Michelle is acknowledged for her innovative and proactive promotion of her library to members of her school community. Michelle’s sharing of new ideas and information reaches beyond her school into the wider school library and education communities; she is a role model for the ways technology can be used to enhance library services and develop community connections.
Award of merit for Library Manager
Clare Giesbers, Library Manager, Northland College, Kaikohe
Nominated by Jeannie Skinner and Jennifer Puckey
Clare is acknowledged for her unflagging commitment and enthusiasm, despite difficult circumstances, to the development of her library as a relevant and engaging environment that is positive, welcoming and inclusive for all students and staff at her school.
Award of merit for Information Literacy
Clare Forrest, Library Manager, Raroa Normal Intermediate, Wellington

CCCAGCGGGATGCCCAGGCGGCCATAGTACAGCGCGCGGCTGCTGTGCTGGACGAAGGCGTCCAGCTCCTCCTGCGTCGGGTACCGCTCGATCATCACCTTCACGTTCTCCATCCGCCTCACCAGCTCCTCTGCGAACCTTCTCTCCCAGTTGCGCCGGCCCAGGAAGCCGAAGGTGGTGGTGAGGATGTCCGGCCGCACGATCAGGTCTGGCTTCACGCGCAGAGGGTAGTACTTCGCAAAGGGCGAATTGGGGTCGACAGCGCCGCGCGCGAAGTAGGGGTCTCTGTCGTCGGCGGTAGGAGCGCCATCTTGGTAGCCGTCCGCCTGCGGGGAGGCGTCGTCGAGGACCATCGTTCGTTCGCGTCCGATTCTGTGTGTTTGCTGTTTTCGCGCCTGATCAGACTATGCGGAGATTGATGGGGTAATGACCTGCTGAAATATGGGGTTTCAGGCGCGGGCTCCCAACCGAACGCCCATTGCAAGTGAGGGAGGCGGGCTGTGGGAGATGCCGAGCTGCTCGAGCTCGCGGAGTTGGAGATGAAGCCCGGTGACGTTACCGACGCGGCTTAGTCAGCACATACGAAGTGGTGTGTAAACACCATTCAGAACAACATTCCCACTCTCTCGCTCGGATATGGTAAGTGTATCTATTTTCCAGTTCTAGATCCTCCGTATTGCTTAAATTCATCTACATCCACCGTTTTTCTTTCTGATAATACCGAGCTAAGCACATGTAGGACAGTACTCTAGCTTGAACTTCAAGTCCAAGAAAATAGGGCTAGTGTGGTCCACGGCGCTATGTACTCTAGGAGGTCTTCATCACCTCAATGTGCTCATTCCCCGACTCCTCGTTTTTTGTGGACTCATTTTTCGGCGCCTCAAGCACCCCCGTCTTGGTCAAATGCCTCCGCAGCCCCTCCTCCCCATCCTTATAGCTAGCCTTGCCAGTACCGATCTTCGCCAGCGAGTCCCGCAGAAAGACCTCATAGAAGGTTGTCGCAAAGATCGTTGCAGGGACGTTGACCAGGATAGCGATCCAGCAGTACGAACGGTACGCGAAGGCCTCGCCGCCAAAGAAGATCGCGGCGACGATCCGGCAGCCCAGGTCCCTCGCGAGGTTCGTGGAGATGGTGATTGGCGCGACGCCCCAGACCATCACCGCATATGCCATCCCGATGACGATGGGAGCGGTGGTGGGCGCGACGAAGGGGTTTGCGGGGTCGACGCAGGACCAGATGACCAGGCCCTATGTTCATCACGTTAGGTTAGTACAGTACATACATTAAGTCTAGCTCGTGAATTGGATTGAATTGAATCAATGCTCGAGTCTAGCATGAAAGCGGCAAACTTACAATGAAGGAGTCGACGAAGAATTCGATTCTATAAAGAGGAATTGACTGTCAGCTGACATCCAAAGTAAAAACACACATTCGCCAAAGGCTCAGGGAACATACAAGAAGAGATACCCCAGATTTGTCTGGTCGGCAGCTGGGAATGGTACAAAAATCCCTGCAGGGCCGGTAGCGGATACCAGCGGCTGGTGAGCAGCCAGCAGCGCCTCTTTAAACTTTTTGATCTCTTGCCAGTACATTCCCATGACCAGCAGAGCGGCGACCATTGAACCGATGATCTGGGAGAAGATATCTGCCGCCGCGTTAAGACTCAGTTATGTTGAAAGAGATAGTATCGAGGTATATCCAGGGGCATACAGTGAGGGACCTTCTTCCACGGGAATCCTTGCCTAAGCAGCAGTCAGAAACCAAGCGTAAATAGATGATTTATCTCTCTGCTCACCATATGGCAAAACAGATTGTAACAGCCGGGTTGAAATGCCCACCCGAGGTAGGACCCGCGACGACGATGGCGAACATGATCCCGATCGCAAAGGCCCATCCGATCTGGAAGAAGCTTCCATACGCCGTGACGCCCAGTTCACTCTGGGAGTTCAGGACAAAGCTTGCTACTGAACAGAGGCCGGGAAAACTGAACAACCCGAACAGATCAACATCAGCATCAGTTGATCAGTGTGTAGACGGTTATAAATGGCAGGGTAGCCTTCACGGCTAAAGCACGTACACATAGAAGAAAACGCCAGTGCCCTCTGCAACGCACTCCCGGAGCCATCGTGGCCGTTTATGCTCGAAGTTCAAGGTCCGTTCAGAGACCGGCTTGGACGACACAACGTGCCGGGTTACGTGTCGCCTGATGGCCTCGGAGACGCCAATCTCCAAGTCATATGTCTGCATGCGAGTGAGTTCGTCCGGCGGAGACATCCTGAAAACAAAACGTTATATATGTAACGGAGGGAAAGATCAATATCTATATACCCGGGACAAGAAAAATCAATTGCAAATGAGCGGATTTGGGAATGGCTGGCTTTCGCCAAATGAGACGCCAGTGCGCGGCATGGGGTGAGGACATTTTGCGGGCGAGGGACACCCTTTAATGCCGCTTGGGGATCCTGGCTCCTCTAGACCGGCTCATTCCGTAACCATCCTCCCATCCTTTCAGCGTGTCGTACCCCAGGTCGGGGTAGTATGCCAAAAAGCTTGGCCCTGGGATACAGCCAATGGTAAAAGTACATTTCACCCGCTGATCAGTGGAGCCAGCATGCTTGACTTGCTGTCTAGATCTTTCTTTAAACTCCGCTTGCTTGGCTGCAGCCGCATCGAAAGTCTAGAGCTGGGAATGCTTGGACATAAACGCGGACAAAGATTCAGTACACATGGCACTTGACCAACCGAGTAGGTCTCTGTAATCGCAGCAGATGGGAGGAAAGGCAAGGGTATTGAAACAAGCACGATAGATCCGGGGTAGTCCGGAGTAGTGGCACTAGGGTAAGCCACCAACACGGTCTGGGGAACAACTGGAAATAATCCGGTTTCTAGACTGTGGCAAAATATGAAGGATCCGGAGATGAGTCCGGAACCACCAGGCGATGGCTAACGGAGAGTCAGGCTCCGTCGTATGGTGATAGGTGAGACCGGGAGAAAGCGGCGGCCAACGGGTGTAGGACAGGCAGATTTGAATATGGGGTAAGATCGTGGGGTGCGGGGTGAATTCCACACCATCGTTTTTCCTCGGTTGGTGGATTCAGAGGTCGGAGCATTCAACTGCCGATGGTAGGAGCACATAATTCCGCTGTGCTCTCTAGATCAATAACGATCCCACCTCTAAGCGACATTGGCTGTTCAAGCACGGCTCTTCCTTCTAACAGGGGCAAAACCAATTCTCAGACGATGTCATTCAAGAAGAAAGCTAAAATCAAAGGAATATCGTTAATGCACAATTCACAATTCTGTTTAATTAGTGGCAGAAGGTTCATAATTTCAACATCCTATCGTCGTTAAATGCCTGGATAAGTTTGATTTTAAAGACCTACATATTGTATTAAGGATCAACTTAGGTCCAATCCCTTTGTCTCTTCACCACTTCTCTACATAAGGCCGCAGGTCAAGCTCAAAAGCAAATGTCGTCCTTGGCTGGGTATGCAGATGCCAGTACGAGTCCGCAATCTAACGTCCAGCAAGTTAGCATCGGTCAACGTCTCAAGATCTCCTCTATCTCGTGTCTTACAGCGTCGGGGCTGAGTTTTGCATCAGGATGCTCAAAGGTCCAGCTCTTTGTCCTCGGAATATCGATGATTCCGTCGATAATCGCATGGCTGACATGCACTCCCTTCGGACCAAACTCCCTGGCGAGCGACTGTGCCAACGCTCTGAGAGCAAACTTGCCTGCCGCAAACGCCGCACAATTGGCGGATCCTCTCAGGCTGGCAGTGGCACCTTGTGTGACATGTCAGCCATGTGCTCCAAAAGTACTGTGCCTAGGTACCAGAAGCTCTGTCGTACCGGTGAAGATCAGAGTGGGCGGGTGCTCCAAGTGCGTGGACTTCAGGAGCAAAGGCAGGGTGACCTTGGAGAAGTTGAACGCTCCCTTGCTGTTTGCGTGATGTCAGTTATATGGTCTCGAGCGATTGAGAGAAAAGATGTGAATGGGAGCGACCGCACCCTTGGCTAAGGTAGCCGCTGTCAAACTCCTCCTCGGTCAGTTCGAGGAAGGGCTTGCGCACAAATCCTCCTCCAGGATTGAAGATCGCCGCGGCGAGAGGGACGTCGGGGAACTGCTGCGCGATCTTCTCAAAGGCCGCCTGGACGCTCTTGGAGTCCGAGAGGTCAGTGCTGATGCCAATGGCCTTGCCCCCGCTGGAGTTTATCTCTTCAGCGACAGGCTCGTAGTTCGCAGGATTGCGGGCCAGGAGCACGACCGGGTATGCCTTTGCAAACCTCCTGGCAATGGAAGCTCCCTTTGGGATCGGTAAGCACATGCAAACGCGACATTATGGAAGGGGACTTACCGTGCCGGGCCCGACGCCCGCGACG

Nominated by Jason Ataera and Janet Hart
Clare is acknowledged as a valuable member of her staff who has successfully developed and implemented an effective approach to improving students’ literacy, and has been able to share these approaches with the wider library/school community.
Sandy Hastings, Beckenham Primary School, Christchurch
Nominated by Glenda Fortune and Paula Eskett
Sandy is recognised for providing inspiration and actively demonstrates how highly valued the library and it’s services are in the school community.
Patrick Drumm, Aorere College, Auckland
Nominated by Anne Rolinson, supported by Bharathi Char and Kaaren Hirst
Patrick is acknowledged for his sustained support of the library team and consistently promoting the importance of the library to the school and the wider community.
Lee Whitelaw, Ohaeawai School, Kaikohe
Nominated by Jeannie Skinner and Jennifer Puckey
Lee is recognised for placing the library at the heart of literacy and learning at Ohaeawai School creating enthusiastic, fluent, engaged readers and writers. Lee sees the library as integral to achieving that goal.
Philip McCreery, Cambridge High School, Cambridge
Nominated by Glenys Bichan and Richard Carter
Philip has supported the creation of the library as the hub of learning in the school allowing it to consistently demonstrate innovation; fostering high morale among staff and promoting community use of the library.